Overshadowed in scientific circles for the past few decades by its smallish cousin the mouse, the rat is back in the limelight. This week, biologists announced that they have deciphered the full DNA sequence of the standard lab rat, setting the stage for a new flurry of biomedical research on this rodent and providing insight into mammalian evolution.
People and rats have a long history together, not all of it happy. The Chinese made the animal the first sign of their zodiac, but others have called it the devil’s lapdog and blamed it for spreading the plague.
Scientific studies of laboratory-raised rats began in the early 1800s, many decades before researchers began to seriously investigate mice. Since then, researchers have identified or bred hundreds of rat strains that suffer conditions mimicking human diseases such as high blood pressure, obesity, diabetes, cancer, and arthritis.
The mouse’s genes, however, proved easier to study and modify, so scientists deciphered the entire mouse DNA sequence, or genome, before turning to the rat. “The mouse has gotten a lot of good press, but the rat really is the workhorse of biomedical research,” says Richard Gibbs of Baylor College of Medicine in Houston.
In the April 1 Nature, Gibbs and an international team of more than 100 scientists unveiled the genome of the albino laboratory strain of the rat called brown Norway (Rattus norvegicus). Also, the April Genome Research features about 30 papers in which different groups of the same researchers analyze the rodent’s DNA in various ways.
According to the Nature report, the rat genome contains less DNA than the human genome does but slightly more than the mouse genome. All three species possess similar numbers of genes, perhaps as few as 25,000, the scientists say.
Almost every known human-disease gene has a rat counterpart, Gibbs and his colleagues report. Other researchers, using a preliminary version of the rat genome, have already identified previously unrecognized human-disease genes. Last year, for instance, investigators found a rat gene that causes a kidney disorder in the animals and subsequently confirmed that mutations in the human version of the gene produce a similar disease in people.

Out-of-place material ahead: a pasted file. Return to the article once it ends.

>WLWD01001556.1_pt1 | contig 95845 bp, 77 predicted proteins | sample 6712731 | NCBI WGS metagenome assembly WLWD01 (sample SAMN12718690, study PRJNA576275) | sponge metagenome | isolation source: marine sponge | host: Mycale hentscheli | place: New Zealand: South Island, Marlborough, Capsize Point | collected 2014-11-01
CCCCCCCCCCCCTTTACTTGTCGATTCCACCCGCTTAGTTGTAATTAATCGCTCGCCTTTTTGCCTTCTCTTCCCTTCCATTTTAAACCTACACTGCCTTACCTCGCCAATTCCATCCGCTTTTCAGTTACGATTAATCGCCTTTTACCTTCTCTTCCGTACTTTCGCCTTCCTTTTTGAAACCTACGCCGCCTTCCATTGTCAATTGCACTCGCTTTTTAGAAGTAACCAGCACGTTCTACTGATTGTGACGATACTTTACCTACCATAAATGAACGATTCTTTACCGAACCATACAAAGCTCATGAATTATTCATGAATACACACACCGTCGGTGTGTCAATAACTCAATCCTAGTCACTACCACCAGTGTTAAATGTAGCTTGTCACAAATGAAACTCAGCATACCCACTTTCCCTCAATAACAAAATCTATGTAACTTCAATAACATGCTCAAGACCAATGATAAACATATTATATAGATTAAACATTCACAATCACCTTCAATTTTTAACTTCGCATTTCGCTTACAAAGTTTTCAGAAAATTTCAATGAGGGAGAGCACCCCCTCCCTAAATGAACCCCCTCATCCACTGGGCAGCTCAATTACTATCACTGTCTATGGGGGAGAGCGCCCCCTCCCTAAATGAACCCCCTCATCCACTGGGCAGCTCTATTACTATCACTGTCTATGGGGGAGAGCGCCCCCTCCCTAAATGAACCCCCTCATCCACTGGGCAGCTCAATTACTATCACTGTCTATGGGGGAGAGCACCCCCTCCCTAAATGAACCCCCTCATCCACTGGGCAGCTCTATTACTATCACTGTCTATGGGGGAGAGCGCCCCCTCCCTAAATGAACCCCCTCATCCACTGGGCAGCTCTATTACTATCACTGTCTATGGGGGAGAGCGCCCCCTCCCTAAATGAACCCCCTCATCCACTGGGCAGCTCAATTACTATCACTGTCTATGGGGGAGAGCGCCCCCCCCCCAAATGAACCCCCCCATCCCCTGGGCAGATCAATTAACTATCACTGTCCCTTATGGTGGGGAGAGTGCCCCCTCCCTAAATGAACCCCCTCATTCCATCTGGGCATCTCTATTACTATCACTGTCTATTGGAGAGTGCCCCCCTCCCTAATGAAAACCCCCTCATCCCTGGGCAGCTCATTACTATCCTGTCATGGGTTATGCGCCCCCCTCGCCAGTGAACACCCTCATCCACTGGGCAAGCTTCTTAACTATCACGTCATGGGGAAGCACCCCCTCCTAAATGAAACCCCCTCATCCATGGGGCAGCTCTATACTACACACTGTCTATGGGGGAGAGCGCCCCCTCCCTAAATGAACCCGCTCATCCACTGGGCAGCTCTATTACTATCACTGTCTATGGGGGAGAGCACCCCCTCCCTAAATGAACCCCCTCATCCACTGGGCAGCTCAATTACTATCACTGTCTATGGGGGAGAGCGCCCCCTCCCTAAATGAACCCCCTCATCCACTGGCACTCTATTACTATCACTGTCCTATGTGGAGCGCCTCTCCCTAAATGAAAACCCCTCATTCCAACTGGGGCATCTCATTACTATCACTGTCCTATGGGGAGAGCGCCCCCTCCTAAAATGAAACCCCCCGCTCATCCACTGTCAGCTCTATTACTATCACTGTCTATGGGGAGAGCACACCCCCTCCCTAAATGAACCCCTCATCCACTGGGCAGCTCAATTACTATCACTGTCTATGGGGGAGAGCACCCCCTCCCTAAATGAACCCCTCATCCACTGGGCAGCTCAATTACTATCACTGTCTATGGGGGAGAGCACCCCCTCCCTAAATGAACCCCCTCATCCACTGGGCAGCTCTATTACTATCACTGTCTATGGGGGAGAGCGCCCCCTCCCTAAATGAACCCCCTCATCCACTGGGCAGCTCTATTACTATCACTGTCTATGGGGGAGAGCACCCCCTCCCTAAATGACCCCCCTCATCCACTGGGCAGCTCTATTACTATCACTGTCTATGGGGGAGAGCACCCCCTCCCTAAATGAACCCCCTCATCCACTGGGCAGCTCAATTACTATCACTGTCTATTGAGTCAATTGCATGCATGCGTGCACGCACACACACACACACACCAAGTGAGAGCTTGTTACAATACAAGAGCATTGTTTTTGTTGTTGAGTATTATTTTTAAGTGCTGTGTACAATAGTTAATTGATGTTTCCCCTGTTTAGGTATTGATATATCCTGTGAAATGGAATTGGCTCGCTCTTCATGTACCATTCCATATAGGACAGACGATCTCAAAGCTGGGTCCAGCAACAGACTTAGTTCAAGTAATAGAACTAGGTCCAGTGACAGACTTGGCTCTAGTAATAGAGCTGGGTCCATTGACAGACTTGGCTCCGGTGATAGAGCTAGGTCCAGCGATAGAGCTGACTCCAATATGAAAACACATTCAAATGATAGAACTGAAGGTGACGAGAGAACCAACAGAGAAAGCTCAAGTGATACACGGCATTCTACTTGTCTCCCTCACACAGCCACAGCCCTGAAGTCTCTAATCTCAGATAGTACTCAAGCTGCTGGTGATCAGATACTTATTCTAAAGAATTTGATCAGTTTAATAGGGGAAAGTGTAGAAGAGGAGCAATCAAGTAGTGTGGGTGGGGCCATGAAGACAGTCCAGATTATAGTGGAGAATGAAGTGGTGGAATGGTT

The rat genome “has already stimulated some exciting advances,” says Stephen Mockrin of the National Heart, Lung, and Blood Institute in Bethesda, Md.
When scientists unveiled the mouse genome last year, they suggested that the rodent’s DNA had changed much more than the human genome had since the two species diverged from a common ancestor (SN: 2/22/03, p. 122: Available to subscribers at Mining the Mouse). Comparisons of rat and human DNA indicate that the rat’s genome has also developed in the fast lane. “The whole rodent lineage seems to be evolving more quickly” than the human one, says Gibbs.
The rat is the third mammal—after people and mice—to have its DNA thoroughly sequenced. The new information could enable researchers to determine which stretches of DNA are common to all mammals and which are specific to rodents. Presumably, any gene shared by all three species performs some vital function. Otherwise, evolution would have scrambled it in at least one species.
“Having [the genomes of] three mammalian species really improves the ability to do comparative genomics and find new genes,” says Michael Gould of the University of Wisconsin–Madison.
Last year, Gould and his colleagues reported a technique that can inactivate a gene in rat embryos, a tool that mouse researchers have long had. It enables biologists to probe the function of newfound genes